Despite Public Targets, Most Countries Are Not Reducing Fossil Fuel Productions
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A new report shows that the world’s governments, despite the targets they set for themselves in the 2015 Paris Climate Agreement, are failing to sufficiently reduce fuel production and consumption.
By WhoWhatWhy Staff, WhoWhatWhy
When it comes to fighting global warming, the world’s leading energy producers and users talk a good game. But the problem is that they aren’t doing what is needed to keep the Earth’s temperature in check. In fact, according to a new United Nations report released Wednesday, they are doing the opposite.
According to the calculations of the climate experts who worked on the document, the world’s governments are planning to produce more than twice as much fossil fuels in 2030 than the levels that would be needed to limit global warming to 1.5 degrees Celsius, and 69 percent more than the level that would allow them to increase warming by “just” 2 degrees Celsius.
Those are the two targets that nations had set for themselves in the Paris Climate Agreement in 2015. However, none of the 20 nations whose fossil fuel production was analyzed for the report will meet these goals, which have to be achieved in order to keep global warming to a somewhat manageable level.
“Governments are literally doubling down on fossil fuel production; that spells double trouble for people and planet,” said UN Secretary-General António Guterres. “We cannot address climate catastrophe without tackling its root cause: fossil fuel dependence.”
Guterres added that the upcoming COP 28 climate conference must address this issue and result in “credible commitments to ramp up renewables, phase out fossil fuels, and boost energy efficiency, while ensuring a just, equitable transition.”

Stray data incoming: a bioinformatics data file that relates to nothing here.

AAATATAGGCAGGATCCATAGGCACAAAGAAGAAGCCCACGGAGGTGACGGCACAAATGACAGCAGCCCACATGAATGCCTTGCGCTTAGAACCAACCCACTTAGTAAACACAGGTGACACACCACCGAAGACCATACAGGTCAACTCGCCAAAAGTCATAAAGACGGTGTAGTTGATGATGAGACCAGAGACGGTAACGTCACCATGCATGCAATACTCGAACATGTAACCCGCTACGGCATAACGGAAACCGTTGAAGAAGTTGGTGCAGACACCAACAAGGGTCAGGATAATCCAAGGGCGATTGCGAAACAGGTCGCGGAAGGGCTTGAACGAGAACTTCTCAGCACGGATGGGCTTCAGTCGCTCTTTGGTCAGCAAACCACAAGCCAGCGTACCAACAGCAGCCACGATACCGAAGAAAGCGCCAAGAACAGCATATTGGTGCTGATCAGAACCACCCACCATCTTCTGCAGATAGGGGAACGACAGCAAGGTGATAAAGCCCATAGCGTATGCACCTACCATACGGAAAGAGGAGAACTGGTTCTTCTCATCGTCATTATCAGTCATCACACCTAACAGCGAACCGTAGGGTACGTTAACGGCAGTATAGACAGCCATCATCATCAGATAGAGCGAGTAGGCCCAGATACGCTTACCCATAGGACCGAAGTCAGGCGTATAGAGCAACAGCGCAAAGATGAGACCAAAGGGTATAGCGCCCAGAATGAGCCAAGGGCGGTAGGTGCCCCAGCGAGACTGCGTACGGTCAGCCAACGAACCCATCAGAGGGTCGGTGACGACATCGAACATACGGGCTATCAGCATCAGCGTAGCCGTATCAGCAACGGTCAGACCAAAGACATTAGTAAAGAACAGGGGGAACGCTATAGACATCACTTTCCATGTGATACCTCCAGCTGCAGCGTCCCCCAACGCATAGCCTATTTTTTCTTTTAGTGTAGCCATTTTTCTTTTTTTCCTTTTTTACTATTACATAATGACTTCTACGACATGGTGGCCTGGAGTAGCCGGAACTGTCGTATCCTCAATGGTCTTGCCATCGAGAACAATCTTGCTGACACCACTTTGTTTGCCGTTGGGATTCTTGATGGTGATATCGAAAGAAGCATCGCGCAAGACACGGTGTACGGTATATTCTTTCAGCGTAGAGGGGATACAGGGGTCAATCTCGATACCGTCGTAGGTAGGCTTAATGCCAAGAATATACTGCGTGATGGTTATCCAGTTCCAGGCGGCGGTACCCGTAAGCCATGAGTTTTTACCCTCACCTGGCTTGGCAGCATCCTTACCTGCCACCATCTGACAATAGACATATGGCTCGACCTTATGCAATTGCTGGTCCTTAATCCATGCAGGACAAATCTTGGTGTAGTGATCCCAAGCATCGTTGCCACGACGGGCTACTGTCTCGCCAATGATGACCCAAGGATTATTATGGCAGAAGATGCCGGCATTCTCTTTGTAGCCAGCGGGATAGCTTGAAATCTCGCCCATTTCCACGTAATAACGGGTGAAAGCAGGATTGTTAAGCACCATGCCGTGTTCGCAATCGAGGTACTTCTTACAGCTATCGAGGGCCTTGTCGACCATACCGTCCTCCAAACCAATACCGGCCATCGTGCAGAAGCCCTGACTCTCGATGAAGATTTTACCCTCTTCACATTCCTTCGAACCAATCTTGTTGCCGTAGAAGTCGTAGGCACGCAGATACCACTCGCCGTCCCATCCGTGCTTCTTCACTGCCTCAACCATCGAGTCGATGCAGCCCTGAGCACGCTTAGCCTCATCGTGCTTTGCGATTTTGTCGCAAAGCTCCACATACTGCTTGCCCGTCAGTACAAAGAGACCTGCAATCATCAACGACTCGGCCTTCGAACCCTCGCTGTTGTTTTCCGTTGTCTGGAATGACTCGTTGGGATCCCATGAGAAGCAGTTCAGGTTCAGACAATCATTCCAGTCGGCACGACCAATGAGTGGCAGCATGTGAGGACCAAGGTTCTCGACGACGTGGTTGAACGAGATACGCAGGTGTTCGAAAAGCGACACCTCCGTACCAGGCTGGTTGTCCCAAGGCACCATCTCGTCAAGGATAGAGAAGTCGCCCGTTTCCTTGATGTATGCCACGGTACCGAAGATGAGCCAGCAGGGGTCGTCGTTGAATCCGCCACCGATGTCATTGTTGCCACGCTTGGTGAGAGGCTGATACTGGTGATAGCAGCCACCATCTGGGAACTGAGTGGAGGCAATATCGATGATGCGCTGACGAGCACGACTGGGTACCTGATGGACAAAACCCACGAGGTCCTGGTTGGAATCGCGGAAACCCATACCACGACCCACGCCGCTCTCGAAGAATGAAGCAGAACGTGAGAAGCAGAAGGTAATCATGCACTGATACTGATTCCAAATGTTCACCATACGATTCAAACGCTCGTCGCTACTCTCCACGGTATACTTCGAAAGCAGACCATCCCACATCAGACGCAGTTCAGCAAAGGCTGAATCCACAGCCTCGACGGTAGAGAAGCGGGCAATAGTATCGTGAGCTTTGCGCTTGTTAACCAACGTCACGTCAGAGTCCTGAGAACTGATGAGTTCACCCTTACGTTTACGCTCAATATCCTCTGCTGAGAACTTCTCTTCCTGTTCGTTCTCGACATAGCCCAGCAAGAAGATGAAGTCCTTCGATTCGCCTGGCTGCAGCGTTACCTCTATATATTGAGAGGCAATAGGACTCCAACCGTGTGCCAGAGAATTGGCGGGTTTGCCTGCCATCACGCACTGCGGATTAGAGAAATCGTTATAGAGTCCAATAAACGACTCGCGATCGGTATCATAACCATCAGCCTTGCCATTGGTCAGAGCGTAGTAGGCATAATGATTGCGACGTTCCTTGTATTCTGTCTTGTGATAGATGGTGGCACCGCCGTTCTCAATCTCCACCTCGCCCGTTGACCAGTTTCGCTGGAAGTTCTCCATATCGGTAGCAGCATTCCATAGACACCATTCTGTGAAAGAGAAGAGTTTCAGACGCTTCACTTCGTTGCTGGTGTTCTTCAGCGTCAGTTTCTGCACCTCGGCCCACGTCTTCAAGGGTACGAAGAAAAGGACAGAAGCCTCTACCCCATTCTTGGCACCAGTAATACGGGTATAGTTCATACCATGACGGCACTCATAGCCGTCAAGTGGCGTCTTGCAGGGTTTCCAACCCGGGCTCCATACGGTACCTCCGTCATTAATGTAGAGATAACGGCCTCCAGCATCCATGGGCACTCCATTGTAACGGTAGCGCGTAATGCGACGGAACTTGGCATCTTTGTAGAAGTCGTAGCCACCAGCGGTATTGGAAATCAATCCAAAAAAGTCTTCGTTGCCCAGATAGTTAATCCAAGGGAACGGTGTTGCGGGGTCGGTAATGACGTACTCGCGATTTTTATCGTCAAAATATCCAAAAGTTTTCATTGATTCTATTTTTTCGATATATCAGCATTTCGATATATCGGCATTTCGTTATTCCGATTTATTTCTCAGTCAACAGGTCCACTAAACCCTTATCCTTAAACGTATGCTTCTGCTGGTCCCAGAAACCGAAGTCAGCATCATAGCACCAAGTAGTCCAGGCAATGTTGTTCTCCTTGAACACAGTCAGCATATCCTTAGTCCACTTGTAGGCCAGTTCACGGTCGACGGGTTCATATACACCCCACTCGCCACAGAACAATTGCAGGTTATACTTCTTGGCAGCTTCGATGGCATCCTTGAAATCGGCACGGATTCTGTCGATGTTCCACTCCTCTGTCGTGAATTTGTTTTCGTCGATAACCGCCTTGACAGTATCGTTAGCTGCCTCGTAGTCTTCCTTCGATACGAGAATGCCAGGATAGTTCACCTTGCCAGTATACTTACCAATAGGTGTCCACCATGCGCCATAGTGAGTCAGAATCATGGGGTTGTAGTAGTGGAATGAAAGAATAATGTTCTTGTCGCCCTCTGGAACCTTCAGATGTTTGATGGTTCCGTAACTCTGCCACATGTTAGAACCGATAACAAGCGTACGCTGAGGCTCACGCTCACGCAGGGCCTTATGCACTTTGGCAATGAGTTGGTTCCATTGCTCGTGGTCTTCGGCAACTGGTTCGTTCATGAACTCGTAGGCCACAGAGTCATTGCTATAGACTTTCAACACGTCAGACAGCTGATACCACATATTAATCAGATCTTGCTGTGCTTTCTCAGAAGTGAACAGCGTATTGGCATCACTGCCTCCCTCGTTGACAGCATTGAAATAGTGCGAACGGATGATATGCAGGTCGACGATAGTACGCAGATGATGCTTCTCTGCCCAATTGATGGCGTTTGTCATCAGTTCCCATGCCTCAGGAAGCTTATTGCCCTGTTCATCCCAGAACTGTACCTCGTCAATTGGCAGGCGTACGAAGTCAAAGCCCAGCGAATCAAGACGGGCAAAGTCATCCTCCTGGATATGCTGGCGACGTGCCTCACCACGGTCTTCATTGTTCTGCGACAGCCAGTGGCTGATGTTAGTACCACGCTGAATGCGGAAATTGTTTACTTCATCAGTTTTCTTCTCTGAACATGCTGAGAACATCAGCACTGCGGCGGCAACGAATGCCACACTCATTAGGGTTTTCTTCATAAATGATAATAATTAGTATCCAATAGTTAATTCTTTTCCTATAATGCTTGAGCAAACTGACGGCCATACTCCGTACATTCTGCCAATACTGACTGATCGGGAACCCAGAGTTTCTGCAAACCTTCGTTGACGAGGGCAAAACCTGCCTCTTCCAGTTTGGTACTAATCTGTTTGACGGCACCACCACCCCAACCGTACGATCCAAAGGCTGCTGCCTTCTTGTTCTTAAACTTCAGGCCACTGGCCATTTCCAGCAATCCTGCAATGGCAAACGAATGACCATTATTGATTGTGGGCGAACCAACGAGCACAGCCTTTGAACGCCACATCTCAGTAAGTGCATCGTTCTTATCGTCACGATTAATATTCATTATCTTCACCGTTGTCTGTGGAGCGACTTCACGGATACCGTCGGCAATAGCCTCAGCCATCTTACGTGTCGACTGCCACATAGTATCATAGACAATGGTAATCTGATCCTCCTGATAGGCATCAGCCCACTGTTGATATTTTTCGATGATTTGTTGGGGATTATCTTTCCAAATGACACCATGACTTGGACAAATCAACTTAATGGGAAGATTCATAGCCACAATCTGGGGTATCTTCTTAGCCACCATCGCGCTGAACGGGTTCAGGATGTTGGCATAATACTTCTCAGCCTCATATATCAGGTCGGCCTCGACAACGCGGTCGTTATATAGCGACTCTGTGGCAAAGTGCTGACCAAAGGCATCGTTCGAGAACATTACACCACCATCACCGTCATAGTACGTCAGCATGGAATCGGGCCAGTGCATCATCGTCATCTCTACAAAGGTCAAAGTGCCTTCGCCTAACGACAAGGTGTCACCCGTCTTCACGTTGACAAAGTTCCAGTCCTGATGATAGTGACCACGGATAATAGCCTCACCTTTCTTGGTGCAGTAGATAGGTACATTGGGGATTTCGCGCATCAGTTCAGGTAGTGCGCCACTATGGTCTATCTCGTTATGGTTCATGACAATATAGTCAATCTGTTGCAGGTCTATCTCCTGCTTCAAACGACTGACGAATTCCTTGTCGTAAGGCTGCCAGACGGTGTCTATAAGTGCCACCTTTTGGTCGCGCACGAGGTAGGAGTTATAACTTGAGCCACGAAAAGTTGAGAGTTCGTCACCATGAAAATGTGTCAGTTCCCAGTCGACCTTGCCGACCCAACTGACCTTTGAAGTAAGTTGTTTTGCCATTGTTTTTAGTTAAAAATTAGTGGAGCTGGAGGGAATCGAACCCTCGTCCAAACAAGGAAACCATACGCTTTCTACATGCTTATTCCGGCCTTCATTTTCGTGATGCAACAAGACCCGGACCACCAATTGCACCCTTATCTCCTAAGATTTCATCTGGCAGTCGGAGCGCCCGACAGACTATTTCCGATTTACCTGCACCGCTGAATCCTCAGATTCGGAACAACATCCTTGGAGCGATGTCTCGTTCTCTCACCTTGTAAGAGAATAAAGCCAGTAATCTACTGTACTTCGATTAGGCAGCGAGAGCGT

However, in light of the past inaction of the world’s governments, it seems unlikely that countries are going to take the steps necessary to keep global warming in check.
According to the report, that would mean committing to a near total phase-out of coal production by 2040, and, using 2020 as a baseline, a 75 percent reduction in oil and gas production by 2050.
The report, which was jointly produced by the Stockholm Environment Institute (SEI), Climate Analytics, E3G, International Institute for Sustainable Development (IISD), and the UN Environment Programme (UNEP), makes it very clear that there continues to be a lack of commitment to tackle this problem, which will likely soon become the world’s biggest.
“We find that many governments are promoting fossil gas as an essential ‘transition’ fuel but with no apparent plans to transition away from it later,” said Ploy Achakulwisut, a lead author on the report and an SEI scientist. “But science says we must start reducing global coal, oil, and gas production and use now — along with scaling up clean energy, reducing methane emissions from all sources, and other climate actions — to keep the [1.5 degrees Celsius] goal alive.”
Unfortunately, countries are more likely to be guided by short-term economic policies than science.
“By mid-century we need to have consigned coal to the history books, and slashed oil and gas production by at least three quarters — well on the way to a full fossil phase-out,” added Neil Grant, a climate and energy analyst at Climate Analytics. “Yet despite their climate promises, governments plan on plowing yet more money into a dirty, dying industry, while opportunities abound in a flourishing clean energy sector. On top of economic insanity, it is a climate disaster of our own making.”
This article by WhoWhatWhy is published here as part of the global journalism collaboration Covering Climate Now.